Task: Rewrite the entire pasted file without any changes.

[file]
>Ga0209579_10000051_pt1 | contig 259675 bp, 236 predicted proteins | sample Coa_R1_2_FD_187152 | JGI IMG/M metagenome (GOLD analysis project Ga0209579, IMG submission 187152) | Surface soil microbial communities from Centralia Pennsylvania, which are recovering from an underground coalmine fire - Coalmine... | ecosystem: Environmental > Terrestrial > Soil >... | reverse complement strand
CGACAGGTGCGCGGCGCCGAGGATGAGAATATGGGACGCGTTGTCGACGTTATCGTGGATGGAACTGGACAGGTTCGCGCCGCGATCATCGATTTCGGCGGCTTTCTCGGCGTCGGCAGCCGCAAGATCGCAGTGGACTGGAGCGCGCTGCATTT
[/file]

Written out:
>Ga0209579_10000051_pt1 | contig 259675 bp, 236 predicted proteins | sample Coa_R1_2_FD_187152 | JGI IMG/M metagenome (GOLD analysis project Ga0209579, IMG submission 187152) | Surface soil microbial communities from Centralia Pennsylvania, which are recovering from an underground coalmine fire - Coalmine... | ecosystem: Environmental > Terrestrial > Soil >... | reverse complement strand
CGACAGGTGCGCGGCGCCGAGGATGAGAATATGGGACGCGTTGTCGACGTTATCGTGGATGGAACTGGACAGGTTCGCGCCGCGATCATCGATTTCGGCGGCTTTCTCGGCGTCGGCAGCCGCAAGATCGCAGTGGACTGGAGCGCGCTGCATTT